EU Parliament adopts report on lessons to be learned from COVID-19

EU lawmakers approved a report on lessons to take from COVID-19 on Wednesday (12 July). The text analysed the impact of the pandemic, evaluated EU and national health systems’ responses and set a roadmap for future health emergencies. 

The European Parliament adopted the report “COVID-19 pandemic: Lessons learned and recommendations for the future” by 385 votes in favour, 193 against and 63 abstentions.

While the final report of the COVI special committee carries no legislative weight, it looks to draw lessons from the pandemic and establish a series of recommendations to the member states and the European Commission in order to strengthen European response to health threats.

The report recognises that the EU, as well as the rest of the world, was not prepared when the pandemic hit in 2020 and sets as its main objective to establish a strategy for the future.

For that, the text stresses that a high level of human health protection must be ensured in the design, definition and implementation of all EU policies, legislation, funding and activities.

It also states that future public health threats will mostly be transnational by nature and stresses the role of unity, shared responsibility and the use of available single-market instruments to better coordinate both pandemic preparedness and management.

The text was debated in the plenary on Tuesday, where Commissioner Margaritis Schinas told EU lawmakers that “the clearest lesson from the pandemic is also the simplest, we Europeans are more effective when we act together”.

He added that the COVID-19 pandemic demonstrated that the EU institutions have institutional maturity and created a remarkable example during an unprecedented crisis.

Ahead of the vote, Christian democrat Spanish MEP Dolors Montserrat, the rapporteur of the file told EURACTIV in an interview that the backing of the Parliament on this report would demonstrate a broad understanding of the need for innovation, better access to medicines and addressing shortages.

Falling short on IP rights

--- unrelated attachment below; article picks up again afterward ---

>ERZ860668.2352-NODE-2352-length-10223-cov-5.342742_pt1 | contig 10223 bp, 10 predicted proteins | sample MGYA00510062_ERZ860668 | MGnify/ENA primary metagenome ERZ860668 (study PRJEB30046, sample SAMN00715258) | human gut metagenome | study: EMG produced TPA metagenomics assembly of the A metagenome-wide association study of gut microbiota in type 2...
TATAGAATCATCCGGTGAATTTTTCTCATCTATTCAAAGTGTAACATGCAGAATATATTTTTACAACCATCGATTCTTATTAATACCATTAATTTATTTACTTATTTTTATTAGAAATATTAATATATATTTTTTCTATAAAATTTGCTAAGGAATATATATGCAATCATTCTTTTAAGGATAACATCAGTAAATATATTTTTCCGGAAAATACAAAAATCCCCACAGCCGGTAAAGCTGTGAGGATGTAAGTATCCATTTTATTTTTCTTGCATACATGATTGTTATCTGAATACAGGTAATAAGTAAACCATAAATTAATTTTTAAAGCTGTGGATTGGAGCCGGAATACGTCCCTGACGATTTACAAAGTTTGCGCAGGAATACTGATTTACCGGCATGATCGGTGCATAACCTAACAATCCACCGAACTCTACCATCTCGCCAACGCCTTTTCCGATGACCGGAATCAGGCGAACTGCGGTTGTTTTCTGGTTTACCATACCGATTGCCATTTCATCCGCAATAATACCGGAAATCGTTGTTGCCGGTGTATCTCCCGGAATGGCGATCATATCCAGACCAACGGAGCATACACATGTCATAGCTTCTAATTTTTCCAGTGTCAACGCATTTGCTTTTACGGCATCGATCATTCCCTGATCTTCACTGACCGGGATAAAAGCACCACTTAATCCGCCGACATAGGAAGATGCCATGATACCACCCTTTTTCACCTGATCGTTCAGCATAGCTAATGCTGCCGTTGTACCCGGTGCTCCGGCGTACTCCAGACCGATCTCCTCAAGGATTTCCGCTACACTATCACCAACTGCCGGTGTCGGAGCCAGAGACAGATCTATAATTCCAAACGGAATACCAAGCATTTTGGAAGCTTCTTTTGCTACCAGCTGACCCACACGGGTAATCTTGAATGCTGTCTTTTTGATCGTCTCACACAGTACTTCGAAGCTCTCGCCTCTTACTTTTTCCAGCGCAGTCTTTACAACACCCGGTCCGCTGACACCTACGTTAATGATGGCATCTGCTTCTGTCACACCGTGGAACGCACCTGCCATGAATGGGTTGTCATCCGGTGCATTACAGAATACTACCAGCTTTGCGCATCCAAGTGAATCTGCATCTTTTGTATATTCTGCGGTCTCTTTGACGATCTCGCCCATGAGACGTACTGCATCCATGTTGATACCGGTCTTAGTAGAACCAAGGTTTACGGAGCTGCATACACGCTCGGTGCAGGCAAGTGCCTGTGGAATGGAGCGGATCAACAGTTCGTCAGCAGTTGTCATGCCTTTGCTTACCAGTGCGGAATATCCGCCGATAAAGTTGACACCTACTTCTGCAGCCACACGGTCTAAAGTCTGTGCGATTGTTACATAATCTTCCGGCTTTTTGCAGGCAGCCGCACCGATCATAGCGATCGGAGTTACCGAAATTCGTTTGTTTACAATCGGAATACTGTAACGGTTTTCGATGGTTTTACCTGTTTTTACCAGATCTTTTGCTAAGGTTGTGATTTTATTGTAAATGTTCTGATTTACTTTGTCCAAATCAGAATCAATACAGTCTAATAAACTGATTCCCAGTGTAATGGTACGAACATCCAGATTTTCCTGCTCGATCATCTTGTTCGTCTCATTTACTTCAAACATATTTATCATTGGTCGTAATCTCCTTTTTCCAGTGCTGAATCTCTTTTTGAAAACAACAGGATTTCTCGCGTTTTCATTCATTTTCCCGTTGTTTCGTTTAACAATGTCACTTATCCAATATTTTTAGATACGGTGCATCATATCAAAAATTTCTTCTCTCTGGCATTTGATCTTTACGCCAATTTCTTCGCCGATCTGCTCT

Despite the initial agreement on most aspects of the file, there are certain topics that have created controversy during the committee’s work. Intellectual property (IP) rights were one of the points of friction between MEPs from different political groups.

The report addresses the IP issue by underlining as legitimate policy measures, that governments can use to protect and promote public health, the flexibilities in the World Trade Organisation (WTO) agreement on Trade-Related Aspects of Intellectual Property Rights (TRIPS).

The final text stresses that intellectual property protection can be an incentive for innovation and research across the globe and notes that this protection can be the basis for voluntary licensing agreements and know-how transfer and can therefore be an enabler of vaccine availability, despite amendments tabled by the S&D and the Greens to remove this paragraph.

It also underlines that an indefinite TRIPS agreement waiver could pose challenges to research finance, in particular for researchers, investors, developers and clinical trials.

MEP Tilly Metz, shadow-rapporteur for the Greens on this file, told EURACTIV after the vote that the European Parliament has failed to address the most important lesson from the pandemic. “Thousands of deaths could have been avoided should we have shared IP rights and know-how effectively and earlier,” she said.

“It is a shame that a majority of the Parliament decided to protect the pharmaceutical companies instead of portraying the facts and building better access mechanisms for the future,” she added.

The adopted text stresses that the revision of EU pharmaceutical legislation should ensure that Europe remains an attractive destination for investments in research and innovation, while at the same time, creating a business environment where the pharma industry works in the interest of patients and citizens.

Lessons for the future

A refrain throughout the report is the need to learn for the future while also transferring this knowledge to other health issues.

The report mentions that practices learned during the COVID pandemic could also be explored in areas like rare diseases and cancer. It reiterates the need to stockpile equipment for tests and swabs and believes in the importance to invest in innovative techniques for detecting SARS-CoV2 and other viruses.

Together with stockpiling, joint procurement was one of the big things Europe introduced as common practice during the pandemic. While being useful in this circumstance, the report stresses that it must not risk having a negative impact on supply flows by increasing the risk of shortages in the EU.

“It is now up to the European Commission to take our recommendations and table proposals to shape a more crisis-resilient and future-proof EU,” said Kathleen Van Brempt, Chair of the COVI committee in a press release after the vote.

In March 2022, the Parliament established a “Special Committee on the COVID-19 pandemic: lessons learned and recommendations for the future” (COVI),  to reflect on the lessons learnt by the EU after the pandemic and prepare for future challenges to protect EU citizens’ health. With this report, the committee is finalising its work, after completing 17 hearings, and having exchanges with more than 70 experts and 8 commissioners during this last year.

[Edited by Giedrė Peseckytė/Nathalie Weatherald]


About the author

Related Post

Leave a comment

Your email address will not be published. Required fields are marked *